Science of good marriage

Science of good marriage

sorry darling: Genetic factors may influence commitment and marital stability. getty images

To find the answer, a  body of research is focusing on the science of commitment. Scientists are studying everything from the biological factors that seem to influence marital stability to a person’s psychological response after flirting with a stranger.

Their findings suggest that while some people may be naturally more resistant to temptation, men and women can also train themselves to protect their relationships and raise their feelings of commitment.

Recent studies have raised questions about whether genetic factors may influence commitment and marital stability. Hasse Walum, a biologist at the Karolinska Institute in Sweden, studied 552 sets of twins to learn more about a gene related to the body’s regulation of the brain chemical vasopressin, a bonding hormone.

Over all, men who carried a variation in the gene were less likely to be married, and those who had wed were more likely to have had serious marital problems and unhappy wives. Among men who carried two copies of the gene variant, about a third had experienced a serious relationship crisis in the past year, double the number seen in the men who did not carry the variant.

A series of unusual studies led by John Lydon, a psychologist at McGill University in Montreal, have looked at how people in a committed relationship react in the face of temptation. In one study, highly committed married men and women were asked to rate the attractiveness of people of the opposite sex in a series of photos. Not surprisingly, they gave the highest ratings to people who would typically be viewed as attractive.

Later, they were shown similar pictures and told that the person was interested in
meeting them. In that situation, participants consistently gave those pictures lower scores than they had the first time around. When they were attracted to someone who might threaten the relationship, they seemed to instinctively tell themselves, “He’s not so great.” “The more committed you are,” Dr Lydon said, “the less attractive you find other people who threaten your relationship.”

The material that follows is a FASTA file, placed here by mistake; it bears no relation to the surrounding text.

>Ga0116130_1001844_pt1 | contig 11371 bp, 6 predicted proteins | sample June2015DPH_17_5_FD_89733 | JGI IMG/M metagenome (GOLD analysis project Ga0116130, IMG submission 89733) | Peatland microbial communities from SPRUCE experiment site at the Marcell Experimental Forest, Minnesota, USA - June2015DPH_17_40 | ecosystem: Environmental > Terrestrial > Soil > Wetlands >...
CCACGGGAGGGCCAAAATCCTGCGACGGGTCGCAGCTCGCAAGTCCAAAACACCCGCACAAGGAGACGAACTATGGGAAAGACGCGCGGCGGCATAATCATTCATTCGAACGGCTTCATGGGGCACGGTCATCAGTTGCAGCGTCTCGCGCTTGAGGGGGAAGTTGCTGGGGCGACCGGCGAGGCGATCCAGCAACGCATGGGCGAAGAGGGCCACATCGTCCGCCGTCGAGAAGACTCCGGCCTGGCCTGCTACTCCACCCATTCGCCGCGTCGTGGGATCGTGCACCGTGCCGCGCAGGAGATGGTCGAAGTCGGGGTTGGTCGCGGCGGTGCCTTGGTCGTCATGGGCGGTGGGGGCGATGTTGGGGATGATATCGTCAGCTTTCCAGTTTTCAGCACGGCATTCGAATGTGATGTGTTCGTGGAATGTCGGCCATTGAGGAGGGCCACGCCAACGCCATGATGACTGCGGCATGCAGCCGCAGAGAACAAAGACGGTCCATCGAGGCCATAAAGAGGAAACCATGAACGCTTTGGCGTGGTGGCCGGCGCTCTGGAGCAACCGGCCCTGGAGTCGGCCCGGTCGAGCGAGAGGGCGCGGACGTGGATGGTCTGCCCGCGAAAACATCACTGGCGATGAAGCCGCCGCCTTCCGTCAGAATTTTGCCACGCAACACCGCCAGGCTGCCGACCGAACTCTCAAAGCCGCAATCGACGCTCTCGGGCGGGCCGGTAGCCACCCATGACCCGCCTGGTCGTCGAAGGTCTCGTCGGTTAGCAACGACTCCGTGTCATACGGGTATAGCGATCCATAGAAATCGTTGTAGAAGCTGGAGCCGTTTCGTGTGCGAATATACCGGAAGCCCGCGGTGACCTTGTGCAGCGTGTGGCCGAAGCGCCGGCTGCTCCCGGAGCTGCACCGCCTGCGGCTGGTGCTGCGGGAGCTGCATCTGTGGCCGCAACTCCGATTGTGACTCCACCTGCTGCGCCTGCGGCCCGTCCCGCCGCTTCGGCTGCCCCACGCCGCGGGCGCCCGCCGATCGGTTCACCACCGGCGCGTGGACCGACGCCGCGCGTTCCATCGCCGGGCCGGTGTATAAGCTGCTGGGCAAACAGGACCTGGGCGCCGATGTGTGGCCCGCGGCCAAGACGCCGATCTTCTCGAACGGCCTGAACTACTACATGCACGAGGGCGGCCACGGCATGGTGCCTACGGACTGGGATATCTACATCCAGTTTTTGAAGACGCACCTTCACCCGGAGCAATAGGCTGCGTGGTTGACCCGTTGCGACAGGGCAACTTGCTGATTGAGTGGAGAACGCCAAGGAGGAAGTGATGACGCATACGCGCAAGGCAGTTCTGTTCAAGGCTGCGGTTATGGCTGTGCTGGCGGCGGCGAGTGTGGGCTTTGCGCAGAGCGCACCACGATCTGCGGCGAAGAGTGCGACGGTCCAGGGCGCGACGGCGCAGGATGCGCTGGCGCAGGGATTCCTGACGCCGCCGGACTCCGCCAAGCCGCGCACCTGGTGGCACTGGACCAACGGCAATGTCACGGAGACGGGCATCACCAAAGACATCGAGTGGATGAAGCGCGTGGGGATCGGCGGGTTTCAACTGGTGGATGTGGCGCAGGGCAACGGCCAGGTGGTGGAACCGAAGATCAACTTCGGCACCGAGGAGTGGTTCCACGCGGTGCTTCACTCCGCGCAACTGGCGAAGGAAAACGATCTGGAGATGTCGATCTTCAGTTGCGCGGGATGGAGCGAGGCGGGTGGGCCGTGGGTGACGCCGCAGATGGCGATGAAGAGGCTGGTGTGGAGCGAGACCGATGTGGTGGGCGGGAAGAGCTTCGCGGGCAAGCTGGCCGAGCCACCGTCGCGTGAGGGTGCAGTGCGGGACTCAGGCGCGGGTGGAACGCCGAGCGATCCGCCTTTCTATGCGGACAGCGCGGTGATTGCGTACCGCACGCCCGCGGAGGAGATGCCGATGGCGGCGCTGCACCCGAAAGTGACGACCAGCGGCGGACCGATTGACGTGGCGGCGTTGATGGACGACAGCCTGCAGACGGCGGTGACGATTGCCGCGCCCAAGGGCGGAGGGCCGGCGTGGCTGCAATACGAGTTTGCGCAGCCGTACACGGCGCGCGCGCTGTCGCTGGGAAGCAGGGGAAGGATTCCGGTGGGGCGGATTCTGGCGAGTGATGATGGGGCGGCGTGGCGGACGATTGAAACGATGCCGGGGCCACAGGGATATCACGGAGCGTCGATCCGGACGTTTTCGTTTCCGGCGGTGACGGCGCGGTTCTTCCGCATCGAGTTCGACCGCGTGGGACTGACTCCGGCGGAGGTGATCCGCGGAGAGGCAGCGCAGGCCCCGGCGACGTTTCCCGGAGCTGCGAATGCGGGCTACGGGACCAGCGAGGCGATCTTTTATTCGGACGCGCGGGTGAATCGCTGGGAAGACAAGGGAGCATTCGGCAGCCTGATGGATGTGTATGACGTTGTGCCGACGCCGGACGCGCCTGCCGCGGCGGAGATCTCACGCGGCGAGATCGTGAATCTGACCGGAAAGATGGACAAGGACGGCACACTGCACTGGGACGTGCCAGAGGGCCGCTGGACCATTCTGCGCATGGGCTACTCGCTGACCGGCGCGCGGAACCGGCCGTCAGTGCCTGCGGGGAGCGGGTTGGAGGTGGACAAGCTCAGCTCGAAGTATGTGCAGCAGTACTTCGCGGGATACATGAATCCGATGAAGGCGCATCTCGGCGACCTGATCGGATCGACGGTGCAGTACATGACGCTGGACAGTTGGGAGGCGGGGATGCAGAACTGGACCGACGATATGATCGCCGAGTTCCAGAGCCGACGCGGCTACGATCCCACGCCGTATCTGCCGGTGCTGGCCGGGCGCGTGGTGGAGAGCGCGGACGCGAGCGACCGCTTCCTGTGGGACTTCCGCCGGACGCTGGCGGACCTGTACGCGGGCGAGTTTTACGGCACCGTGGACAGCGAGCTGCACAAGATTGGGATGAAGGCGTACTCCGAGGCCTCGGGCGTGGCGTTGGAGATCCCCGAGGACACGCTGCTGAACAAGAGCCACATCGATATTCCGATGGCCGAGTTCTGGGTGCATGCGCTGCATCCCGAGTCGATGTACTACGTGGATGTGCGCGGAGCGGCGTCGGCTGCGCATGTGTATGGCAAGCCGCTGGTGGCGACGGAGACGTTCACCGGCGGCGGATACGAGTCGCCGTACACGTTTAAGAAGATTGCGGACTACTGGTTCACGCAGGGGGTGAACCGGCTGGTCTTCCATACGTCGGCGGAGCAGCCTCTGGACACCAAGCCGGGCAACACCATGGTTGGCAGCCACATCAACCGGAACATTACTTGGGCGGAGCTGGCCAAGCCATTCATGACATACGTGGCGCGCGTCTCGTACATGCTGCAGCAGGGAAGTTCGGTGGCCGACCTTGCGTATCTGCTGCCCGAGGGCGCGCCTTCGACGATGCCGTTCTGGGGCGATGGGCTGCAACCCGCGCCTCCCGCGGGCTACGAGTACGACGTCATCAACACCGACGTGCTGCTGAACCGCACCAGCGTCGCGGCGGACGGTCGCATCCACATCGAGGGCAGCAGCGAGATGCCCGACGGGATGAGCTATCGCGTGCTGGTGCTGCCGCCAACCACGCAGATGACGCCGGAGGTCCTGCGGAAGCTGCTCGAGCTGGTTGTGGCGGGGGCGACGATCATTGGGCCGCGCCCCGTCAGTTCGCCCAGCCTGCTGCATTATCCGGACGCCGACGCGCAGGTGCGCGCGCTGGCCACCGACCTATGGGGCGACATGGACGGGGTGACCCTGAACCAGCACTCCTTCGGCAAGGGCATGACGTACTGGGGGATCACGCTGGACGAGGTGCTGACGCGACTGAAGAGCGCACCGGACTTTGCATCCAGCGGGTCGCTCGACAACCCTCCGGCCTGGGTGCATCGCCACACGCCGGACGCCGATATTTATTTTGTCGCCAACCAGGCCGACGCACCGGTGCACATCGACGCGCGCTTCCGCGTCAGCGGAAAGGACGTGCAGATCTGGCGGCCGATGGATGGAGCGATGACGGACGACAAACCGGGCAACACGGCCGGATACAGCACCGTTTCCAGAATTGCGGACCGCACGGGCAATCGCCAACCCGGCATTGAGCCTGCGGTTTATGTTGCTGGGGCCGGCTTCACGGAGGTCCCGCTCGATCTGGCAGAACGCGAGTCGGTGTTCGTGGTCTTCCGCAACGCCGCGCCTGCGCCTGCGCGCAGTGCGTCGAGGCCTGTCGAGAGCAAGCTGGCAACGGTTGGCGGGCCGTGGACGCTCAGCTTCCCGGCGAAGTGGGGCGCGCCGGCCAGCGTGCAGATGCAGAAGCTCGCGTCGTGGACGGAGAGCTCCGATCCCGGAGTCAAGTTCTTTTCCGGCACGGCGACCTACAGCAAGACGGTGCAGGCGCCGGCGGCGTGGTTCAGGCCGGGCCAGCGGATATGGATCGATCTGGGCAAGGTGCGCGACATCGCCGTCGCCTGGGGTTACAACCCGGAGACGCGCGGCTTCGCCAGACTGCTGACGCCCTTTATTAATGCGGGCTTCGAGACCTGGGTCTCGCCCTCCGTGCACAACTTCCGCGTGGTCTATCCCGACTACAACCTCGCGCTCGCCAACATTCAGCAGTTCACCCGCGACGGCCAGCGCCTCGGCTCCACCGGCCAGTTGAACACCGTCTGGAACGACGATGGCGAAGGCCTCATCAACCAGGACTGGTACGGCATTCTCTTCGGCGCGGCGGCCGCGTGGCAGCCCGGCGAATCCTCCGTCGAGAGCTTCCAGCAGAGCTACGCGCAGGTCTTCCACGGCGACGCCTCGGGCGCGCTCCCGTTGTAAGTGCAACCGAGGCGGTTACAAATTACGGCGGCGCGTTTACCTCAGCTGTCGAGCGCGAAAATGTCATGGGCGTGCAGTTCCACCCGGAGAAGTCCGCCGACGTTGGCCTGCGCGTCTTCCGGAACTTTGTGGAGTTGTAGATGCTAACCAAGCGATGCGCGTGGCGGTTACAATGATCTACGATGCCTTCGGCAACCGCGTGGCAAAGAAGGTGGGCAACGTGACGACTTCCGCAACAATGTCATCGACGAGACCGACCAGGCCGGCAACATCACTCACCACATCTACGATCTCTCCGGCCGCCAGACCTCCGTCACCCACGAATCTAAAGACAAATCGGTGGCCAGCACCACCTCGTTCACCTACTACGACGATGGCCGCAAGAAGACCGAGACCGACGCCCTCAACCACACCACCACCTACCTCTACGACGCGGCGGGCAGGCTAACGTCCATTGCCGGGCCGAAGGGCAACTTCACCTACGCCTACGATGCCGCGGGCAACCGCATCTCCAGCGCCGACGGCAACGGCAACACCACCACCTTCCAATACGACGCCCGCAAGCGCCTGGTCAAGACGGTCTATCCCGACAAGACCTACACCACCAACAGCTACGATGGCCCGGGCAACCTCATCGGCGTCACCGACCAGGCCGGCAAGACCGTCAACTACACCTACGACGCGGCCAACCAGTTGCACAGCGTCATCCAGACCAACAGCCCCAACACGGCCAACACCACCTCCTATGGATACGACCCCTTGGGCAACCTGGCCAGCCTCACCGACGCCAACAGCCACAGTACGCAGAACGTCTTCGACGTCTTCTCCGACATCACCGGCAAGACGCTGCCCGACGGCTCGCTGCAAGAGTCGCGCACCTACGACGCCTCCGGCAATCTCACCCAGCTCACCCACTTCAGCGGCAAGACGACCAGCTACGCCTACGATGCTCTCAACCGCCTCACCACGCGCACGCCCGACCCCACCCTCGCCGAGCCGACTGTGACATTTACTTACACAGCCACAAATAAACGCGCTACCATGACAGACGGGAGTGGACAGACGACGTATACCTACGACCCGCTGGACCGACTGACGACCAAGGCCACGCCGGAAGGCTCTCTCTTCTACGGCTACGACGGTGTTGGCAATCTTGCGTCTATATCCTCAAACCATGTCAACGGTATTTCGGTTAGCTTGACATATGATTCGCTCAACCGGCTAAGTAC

But some of the McGill research has shown gender differences in how we respond to a cheating threat. In a study of 300 heterosexual men and women, half the participants were primed for cheating by imagining a flirtatious conversation with someone they found attractive. The other half just imagined a routine encounter.

Afterward, the study subjects were asked to complete fill-in-the-blank puzzles like LO_AL and THR__T.

Unbeknownst to the participants, the word fragments were a psychological test to reveal subconscious feelings about commitment. (Similar word puzzles are used to study subconscious feelings about prejudice and stereotyping.)

No pattern emerged among the study participants who imagined a routine encounter. But there were differences among men and women who had entertained the flirtatious fantasy. In that group, the men were more likely to complete the puzzles with the neutral words LOCAL and THROAT. But the women who had imagined flirting were far more likely to choose LOYAL and THREAT, suggesting that the exercise had touched off subconscious concerns about commitment.

Of course, this does not necessarily predict behaviour in the real world. But the pronounced difference in responses led the researchers to think women might have developed a kind of early warning system to alert them to relationship threats.

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